Monday

26th Jun 2017

EU averts crisis as budget talks end in success

  • Blair said it was "amazingly complex" to get the 25 to agree (Photo: European Community, 2005)

"We have an agreement on the financial perspectives", UK prime minister Tony Blair announced at 03:00 in Brussels on Saturday (17 December) after two days of nervous negotiations.

The deal averts the threat of deep political rifts within the EU as well as delays over further enlargement, with Macedonia on Saturday gaining EU candidate status.

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Under the compromise, EU spending in 2007-2013 will not rise above 1.045 percent (€862.4 billion) of the union's gross income; the UK will give €10.5 billion off its rebate; there is no commitment to reform either the UK rebate or the common agricultural policy (CAP) before 2013.

On top of this, Poland will be the largest beneficiary of EU cohesion spending, pocketing €59.7 billion, and the Netherlands got the €1 billion it wanted off its national contribution.

"Britain's strong relationship with the new countries has been safeguarded", Mr Blair said, stressing that the UK rebate "remains in full" as far as CAP spending in the old member states is concerned.

His old nemesis, French president Jacques Chirac, praised Mr Blair's "intelligence and courage", adding:

"We have a deal, a good deal for Europe, which provides sufficient means to finance its ambitions for the European Community and for enlargement."

European Commission president Jose Manuel Barroso indicated the compromise was "not everything the commission wanted", but that "Europe avoided paralysis."

Poland ecstatic

Polish prime minister Kazimierz Marcinkiewicz punched his hand in the air and said "Yes! Yes! Yes!" in reaction to the agreement.

"It is for this kind of compromise that we came here", he said, adding "We will use it to chase the richest countries in Europe."

The Polish leader revealed that after all 25 EU members had signed up to the budget deal, German chancellor Angela Merkel took €100 million of aid designated for German regions and gave it to Poland.

"This is a beautiful, excellent gesture, hard to measure in zloty or euro because it is a gesture of solidarity", he indicated.

He explained that the key to the agreement was a spending compromise between the UK, France and Germany.

He also singled out the "good ghost" of Luxembourg prime minister Jean Claude Juncker, who helped keep relations friendly even as Poland twice threatened to walk out of the talks on Friday.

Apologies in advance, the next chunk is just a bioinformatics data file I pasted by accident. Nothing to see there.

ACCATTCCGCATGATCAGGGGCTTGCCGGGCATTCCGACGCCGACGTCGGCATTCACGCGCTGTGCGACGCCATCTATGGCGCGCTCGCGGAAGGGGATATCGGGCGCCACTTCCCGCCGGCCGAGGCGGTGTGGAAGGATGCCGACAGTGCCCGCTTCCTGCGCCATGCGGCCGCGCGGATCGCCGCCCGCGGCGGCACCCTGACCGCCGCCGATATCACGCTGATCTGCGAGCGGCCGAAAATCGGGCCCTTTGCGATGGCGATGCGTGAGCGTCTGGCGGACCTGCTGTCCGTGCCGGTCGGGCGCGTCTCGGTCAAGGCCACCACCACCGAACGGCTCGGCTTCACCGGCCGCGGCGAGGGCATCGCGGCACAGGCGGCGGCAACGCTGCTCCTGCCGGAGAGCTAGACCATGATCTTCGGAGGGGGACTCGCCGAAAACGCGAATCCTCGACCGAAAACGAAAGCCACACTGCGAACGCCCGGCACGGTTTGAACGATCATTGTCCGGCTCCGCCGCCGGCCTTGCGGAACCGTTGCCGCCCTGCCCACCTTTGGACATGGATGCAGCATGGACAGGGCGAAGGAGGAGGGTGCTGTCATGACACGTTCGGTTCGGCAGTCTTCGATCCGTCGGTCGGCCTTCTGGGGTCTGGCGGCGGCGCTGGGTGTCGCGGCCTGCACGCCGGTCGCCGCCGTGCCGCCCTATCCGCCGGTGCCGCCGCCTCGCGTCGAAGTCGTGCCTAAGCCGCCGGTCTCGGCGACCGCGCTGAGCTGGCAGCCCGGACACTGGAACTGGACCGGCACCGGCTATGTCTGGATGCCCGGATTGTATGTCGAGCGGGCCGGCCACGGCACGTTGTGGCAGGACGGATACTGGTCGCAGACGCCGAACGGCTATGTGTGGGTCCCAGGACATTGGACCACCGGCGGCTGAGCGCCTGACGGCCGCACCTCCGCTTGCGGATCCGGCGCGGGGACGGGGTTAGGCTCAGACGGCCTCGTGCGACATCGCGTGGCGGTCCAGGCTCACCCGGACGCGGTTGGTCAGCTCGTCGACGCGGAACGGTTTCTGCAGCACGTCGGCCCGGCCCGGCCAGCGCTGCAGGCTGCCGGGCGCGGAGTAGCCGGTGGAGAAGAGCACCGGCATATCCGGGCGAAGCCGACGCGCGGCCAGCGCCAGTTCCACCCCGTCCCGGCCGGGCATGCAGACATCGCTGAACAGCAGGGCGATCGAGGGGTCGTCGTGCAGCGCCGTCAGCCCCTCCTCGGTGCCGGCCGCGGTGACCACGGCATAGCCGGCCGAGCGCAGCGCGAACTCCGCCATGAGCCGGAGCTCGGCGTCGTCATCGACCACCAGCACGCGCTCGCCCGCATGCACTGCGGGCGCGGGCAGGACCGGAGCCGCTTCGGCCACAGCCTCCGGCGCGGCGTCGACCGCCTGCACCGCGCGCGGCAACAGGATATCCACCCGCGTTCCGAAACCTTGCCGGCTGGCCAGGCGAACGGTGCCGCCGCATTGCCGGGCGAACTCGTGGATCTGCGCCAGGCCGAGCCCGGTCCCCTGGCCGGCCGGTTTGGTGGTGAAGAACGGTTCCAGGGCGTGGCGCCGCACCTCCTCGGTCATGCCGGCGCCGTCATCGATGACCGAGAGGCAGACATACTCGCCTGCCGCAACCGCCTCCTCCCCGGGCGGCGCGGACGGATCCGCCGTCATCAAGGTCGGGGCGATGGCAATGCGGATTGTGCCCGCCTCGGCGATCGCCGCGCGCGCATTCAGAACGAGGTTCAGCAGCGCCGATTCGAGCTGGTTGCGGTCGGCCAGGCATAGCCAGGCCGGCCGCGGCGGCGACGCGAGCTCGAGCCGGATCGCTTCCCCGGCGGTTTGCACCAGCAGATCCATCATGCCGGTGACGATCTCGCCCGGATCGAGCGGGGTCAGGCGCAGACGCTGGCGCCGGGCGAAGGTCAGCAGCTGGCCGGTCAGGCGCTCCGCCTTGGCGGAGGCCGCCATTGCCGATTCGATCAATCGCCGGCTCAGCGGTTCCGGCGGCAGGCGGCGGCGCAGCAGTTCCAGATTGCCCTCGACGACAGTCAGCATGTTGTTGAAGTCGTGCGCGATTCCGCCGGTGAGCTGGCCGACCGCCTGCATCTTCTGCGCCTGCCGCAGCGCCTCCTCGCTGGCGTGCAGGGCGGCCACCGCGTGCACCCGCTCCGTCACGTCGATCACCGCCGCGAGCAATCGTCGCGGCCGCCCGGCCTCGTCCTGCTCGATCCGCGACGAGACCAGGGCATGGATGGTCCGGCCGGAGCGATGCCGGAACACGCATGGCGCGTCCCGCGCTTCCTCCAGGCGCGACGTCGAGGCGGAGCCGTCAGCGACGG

Macedonia on its way into EU

The budget deal allowed EU leaders to approve official EU candidate status for the Former Yugoslav Republic of Macedonia, which France had threatened to veto in the event of no budget deal.

EU leaders recognized Macedonia's "substantial progress" in securing minority rights and implementing its Stabilisation and Association Agreement with Brussels.

But their formal conclusions made clear Skopje's new status did not automatically mean the opening of accession talks, with member states referring to the union's own "absorption capacity" as one of the benchmarks for taking further steps.

Macedonia now joins Croatia and Turkey, which became EU candidates in October.

Meanwhile, a tired set of 25 EU leaders climbed back into their limousines and headed home to begin the process of selling the new finance deal across Europe.

EU approves rescue of Italian banks

The European Commission gave the green light to a €17-billion plan by the Italian government to save Banca Popolare di Vicenza and Veneto Banca.

Row between EU ministers halts e-book tax rate

A bill to reduce VAT rates on e-books and e-publications has become the latest victim of a row between the Czech Republic and its partners over its own plan to collect VAT.

Focus

EU and China move to fill US void

At a summit in Brussels, EU and Chinese leaders will attempt to deepen ties on trade and climate as US president Trump plans to pull out of the Paris climate deal.

Italy reaches EU deal on failing bank

After months of negotiations, the European Commission and Italy agreed on the terms of rescue for Monte dei Paschi di Siena bank, including job cuts, salary caps and private sector involvement in the bailout.

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